Simulation in preparation or substitution for clinical placement: A systematic review of the literature

Caroline Larue, Jacinthe Pepin, Émilie Allard


Background: In recent years, nursing education has undergone changes and restructuring due to changes that have occurred in clinical and academic settings. Currently, academic leaders are facing the challenges of an increasing number of students, the difficulty of recruiting teachers and preceptors to accompany students, and fewer clinical settings that can accommodate many interns at once. To come to terms with these changes, the idea of replacing clinical hours with simulation has emerged. On this issue, little conclusive data is available. The objective of this article is to clarify the contribution of simulation in clinical nursing education in preparation or substitution for clinical placement.

Methods: The CIHNAL, MedLine, and PubMed databases, and Google and Google Scholar search engines were consulted between to conduct a systematic review of the literature between 2008 and 2014. Thirty-three articles were selected.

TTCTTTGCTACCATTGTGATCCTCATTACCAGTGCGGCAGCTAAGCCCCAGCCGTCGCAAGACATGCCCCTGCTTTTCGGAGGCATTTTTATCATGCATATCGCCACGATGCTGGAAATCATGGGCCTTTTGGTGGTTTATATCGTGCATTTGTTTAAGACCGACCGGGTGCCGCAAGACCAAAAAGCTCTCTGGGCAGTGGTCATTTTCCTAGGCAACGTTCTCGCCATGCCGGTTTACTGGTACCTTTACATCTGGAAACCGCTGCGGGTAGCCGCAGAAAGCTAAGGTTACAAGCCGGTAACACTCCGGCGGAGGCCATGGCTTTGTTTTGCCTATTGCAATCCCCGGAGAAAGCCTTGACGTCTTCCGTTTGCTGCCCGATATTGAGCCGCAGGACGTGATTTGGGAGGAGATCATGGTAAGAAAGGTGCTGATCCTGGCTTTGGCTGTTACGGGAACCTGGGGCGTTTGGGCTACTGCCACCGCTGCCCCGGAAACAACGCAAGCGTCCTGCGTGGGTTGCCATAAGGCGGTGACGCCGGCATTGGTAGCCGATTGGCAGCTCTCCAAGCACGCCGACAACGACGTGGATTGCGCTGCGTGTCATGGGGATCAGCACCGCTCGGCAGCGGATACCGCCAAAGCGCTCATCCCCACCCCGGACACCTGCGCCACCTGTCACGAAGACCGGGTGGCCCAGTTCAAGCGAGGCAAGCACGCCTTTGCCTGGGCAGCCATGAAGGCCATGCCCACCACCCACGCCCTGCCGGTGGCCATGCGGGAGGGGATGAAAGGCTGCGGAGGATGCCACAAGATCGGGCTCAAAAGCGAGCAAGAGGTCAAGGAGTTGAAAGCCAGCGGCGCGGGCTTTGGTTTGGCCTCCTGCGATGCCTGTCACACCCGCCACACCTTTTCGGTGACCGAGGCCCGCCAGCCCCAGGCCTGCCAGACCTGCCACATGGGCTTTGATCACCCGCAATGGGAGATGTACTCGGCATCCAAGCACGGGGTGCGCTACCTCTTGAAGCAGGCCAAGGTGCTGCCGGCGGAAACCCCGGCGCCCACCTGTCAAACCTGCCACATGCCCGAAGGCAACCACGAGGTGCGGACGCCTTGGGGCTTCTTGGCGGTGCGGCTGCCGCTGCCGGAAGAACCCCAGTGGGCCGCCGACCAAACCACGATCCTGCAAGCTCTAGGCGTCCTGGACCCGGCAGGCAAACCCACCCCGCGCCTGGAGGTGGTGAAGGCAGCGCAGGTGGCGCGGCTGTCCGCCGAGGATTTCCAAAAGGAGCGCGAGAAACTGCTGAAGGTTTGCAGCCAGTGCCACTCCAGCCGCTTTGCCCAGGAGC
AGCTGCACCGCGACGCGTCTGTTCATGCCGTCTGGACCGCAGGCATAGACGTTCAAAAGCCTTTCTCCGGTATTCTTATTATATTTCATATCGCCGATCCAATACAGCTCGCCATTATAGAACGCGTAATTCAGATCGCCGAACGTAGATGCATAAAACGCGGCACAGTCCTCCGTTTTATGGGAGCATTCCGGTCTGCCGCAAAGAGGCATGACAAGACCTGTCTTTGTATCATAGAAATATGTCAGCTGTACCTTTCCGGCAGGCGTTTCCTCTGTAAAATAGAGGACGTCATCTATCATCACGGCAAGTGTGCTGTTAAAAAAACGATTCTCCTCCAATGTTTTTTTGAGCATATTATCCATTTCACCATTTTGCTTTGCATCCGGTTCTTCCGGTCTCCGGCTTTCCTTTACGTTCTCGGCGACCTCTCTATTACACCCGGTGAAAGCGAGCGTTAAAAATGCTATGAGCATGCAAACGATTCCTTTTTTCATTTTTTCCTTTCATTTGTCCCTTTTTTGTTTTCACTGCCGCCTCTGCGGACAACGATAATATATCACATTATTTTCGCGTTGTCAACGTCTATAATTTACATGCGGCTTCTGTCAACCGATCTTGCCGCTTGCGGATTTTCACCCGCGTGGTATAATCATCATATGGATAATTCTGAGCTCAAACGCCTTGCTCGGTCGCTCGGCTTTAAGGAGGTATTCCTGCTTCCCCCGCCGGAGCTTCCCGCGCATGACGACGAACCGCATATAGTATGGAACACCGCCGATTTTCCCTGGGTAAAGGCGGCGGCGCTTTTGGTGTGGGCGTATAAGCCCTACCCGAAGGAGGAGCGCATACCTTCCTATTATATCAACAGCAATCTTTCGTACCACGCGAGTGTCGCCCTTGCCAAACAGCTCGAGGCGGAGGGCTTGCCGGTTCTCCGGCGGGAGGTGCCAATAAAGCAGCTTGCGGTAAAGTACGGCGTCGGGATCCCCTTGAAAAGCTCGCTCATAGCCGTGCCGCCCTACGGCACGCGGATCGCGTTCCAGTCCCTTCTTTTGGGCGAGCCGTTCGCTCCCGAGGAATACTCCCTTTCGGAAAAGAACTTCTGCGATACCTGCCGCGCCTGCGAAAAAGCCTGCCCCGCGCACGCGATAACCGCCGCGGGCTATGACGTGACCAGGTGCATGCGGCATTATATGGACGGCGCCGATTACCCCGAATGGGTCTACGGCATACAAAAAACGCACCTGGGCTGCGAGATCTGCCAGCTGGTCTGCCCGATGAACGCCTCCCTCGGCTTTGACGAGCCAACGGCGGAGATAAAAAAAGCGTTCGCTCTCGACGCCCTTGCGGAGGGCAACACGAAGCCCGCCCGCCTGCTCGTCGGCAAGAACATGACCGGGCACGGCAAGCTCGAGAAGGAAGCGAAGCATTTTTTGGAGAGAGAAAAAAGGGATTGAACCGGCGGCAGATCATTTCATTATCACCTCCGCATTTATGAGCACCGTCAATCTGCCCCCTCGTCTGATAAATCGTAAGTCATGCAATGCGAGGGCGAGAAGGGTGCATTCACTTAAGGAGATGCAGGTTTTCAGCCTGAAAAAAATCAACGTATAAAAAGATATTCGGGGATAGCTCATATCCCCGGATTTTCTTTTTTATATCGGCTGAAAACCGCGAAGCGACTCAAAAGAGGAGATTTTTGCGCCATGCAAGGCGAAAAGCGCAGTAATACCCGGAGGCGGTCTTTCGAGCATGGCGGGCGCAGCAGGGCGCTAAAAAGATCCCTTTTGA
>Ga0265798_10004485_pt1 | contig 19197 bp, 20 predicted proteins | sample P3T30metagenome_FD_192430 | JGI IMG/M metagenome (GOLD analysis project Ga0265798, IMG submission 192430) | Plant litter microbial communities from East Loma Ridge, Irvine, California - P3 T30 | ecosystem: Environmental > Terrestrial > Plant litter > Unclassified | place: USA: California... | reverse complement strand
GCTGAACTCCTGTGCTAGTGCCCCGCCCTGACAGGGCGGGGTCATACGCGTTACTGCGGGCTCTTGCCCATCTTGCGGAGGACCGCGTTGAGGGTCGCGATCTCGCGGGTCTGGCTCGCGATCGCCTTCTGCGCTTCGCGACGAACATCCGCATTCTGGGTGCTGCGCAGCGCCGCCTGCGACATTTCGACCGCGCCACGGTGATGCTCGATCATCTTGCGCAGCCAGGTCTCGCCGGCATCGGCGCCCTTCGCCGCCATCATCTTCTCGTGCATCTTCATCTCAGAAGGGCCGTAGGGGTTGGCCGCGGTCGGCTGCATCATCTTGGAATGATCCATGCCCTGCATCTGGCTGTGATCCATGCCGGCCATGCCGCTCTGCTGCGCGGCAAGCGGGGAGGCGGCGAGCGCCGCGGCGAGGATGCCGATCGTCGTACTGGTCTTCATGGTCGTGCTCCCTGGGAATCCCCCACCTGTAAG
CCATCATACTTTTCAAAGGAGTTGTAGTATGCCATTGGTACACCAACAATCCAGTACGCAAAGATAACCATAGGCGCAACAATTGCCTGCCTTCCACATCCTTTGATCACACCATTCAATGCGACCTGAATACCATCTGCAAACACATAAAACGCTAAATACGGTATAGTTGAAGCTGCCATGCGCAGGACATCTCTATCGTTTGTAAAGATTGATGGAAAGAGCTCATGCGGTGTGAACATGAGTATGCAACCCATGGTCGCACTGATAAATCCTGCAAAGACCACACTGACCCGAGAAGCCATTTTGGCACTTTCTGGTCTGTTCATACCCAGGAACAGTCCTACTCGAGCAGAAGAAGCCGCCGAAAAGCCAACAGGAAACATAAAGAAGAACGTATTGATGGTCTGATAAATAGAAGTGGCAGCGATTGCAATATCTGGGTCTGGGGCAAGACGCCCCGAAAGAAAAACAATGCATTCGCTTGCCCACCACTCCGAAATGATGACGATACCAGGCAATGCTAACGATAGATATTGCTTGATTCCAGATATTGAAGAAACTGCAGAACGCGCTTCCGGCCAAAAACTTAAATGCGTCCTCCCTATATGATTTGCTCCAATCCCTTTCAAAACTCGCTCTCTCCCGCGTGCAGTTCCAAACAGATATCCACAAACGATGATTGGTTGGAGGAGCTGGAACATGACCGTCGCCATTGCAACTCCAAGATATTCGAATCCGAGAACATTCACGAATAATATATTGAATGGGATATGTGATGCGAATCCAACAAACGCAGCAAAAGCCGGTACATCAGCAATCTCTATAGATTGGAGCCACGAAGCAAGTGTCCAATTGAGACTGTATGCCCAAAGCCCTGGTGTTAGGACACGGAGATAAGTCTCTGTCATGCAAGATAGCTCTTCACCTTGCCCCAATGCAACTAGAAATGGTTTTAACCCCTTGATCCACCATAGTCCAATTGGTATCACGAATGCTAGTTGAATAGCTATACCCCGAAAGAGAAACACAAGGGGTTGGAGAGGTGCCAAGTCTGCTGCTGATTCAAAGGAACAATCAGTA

Results: Students and teachers perceive the benefits of simulation as an adjunct to clinical placement in terms of effectiveness, self-confidence, and preparation for clinical practice. Substituting clinical placement with simulation does not seem to have a significant impact on clinical competency, critical thinking, knowledge acquisition, and self-confidence.

Conclusions: The findings question the very concept of substitution and suggest that the strengths of clinical exposure through both simulation and clinical placement should be highlighted.

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Journal of Nursing Education and Practice

ISSN 1925-4040 (Print)   ISSN 1925-4059 (Online)

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